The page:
TAMPA, Fla. — Enrollment started this week for the USF Health/Tampa General Hospital Phase 3 clinical trial testing of the Novavax vaccine intended to protect against COVID-19.
Results from Phase 1 and Phase 2 show promising results and the principal investigator for the trial, Dr. Carina Rodriguez said, "Results exhibit a good immunological response and a good safety profile."
Rodriguez needs roughly 250 Tampa Bay area volunteers to participate in the trial, specifically people over the age of 65 and others at a higher risk for COVID-19 including minorities and people with co-morbidities.
Unlike the Pfizer and Moderna vaccines currently approved for emergency use, the Novavax vaccine triggers the body's immune system by injecting a spike protein and adjuvant so the body can make antibodies to fight COVID-19. Pfizer and Moderna use mRNA technology which gives the body instructions to produce the spike protein.
Basically, it's a different approach to getting the same result.
"All the vaccines in development are targeting the spike which is the primary antigen, the protein our body recognizes as an immune response against this infection," said Dr. Rodriguez.
Although we have two vaccines already being distributed, medical experts say it's critical to get more vaccines in the rotation.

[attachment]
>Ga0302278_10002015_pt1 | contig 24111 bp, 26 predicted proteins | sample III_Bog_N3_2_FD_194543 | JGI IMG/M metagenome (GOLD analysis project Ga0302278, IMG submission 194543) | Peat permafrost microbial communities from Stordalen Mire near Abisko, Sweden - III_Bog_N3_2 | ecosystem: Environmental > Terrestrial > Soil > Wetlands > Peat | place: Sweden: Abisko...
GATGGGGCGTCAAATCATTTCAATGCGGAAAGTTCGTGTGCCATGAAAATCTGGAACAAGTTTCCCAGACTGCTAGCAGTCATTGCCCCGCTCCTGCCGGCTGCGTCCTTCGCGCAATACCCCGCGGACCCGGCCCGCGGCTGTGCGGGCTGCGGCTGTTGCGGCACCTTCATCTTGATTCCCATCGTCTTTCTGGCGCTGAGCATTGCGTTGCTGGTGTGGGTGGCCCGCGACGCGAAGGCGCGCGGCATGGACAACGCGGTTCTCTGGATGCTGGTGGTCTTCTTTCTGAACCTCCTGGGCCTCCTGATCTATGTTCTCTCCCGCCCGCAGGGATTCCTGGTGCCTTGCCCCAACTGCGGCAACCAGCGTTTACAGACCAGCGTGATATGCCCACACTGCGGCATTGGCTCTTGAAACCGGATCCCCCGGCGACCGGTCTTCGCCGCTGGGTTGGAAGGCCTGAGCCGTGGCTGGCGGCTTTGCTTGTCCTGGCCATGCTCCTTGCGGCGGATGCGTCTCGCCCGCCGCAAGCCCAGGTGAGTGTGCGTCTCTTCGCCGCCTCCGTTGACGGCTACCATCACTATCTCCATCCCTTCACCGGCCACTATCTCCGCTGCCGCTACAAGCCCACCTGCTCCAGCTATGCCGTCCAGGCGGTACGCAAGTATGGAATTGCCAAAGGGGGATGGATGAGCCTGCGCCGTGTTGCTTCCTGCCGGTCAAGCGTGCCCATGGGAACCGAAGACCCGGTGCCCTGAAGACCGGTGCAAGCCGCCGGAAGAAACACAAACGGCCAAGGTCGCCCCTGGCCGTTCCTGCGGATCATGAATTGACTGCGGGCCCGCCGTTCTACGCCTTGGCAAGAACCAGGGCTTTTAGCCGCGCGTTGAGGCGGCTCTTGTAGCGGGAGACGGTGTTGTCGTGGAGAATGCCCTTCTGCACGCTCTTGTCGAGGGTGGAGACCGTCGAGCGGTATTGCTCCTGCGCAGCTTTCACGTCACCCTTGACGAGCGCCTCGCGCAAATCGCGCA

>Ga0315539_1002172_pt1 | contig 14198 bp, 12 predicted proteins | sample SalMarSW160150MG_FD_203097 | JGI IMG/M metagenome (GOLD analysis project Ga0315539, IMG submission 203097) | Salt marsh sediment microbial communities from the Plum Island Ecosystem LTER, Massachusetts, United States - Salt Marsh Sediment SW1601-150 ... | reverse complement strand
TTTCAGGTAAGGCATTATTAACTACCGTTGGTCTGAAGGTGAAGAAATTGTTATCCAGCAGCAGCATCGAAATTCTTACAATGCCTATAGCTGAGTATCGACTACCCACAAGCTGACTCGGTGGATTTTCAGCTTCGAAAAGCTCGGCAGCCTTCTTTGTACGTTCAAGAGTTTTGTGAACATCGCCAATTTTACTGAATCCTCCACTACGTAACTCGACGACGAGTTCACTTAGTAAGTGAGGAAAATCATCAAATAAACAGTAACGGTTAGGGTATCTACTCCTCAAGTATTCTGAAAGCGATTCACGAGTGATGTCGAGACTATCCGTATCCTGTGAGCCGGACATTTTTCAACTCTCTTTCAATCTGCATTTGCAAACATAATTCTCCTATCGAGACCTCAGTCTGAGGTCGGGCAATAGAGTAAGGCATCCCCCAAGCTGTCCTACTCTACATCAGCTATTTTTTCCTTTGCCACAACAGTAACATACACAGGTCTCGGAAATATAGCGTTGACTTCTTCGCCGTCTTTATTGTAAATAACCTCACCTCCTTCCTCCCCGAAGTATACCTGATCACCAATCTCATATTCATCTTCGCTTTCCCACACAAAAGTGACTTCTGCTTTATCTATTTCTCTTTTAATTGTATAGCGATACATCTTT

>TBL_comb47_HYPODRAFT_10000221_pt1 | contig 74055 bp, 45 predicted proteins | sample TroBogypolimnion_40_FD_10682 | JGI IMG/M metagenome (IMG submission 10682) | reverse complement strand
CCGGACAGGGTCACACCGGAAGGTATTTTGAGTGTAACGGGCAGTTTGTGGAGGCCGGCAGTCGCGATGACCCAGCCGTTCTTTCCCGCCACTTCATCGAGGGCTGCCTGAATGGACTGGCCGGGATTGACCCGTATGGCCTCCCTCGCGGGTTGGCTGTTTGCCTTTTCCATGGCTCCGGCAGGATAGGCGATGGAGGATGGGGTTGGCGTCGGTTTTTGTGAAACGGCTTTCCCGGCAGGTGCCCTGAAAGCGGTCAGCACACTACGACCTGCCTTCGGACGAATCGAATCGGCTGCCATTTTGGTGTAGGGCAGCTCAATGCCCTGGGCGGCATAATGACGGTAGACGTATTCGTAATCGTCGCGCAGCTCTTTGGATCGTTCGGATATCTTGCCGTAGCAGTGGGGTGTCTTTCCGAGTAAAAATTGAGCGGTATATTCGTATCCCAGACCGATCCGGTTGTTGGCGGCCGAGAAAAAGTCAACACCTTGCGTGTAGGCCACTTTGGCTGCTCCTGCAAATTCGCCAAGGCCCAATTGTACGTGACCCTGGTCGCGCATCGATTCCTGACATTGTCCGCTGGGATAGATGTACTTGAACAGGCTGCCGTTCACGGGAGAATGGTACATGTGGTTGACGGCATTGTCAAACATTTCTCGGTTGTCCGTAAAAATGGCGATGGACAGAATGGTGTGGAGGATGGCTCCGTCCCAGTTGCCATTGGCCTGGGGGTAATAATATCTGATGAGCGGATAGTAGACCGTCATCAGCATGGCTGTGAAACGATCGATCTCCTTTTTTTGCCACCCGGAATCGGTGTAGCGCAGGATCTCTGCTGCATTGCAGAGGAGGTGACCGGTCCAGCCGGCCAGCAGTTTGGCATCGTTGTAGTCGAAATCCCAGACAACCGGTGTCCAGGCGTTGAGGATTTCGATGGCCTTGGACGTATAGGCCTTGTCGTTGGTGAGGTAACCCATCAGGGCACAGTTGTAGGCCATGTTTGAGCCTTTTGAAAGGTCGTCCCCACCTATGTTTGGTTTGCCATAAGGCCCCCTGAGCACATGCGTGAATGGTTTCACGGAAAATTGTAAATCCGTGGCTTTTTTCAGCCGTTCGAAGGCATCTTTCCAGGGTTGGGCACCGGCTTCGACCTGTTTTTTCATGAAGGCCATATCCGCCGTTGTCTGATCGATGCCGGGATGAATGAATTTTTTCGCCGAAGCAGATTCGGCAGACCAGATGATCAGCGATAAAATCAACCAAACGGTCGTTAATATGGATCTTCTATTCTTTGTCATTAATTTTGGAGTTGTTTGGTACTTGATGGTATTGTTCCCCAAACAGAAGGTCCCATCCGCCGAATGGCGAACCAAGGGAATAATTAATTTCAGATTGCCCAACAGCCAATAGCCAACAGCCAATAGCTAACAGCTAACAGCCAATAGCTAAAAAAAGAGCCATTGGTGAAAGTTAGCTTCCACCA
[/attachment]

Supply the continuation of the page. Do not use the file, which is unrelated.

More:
Distribution challenges, manufacturing demands, and complicated transportation and storage of these vaccines all pose as obstacles in the fight against the pandemic.
The Novavax vaccine is two doses given three weeks apart. The vaccine can be stored in a regular refrigerator.
More than 800 sites across the country are recruiting participants to reach the 30,000 people Novavax hopes to enroll in Phase 3. Once they have their volunteers, shots will be given, some placebo, some the real vaccine. From there, participants are asked to live their lives as they previously were while also keeping an electronic diary of symptoms and side effects that might come up.
"Because of the incidence of COVID-19 in the community, the exposure is high, we consider the efficacy points would be reached in a reasonable timeline," explained Dr. Rodriguez.
Learn more about the enrollment process at Tampa General/USF Health by clicking here.
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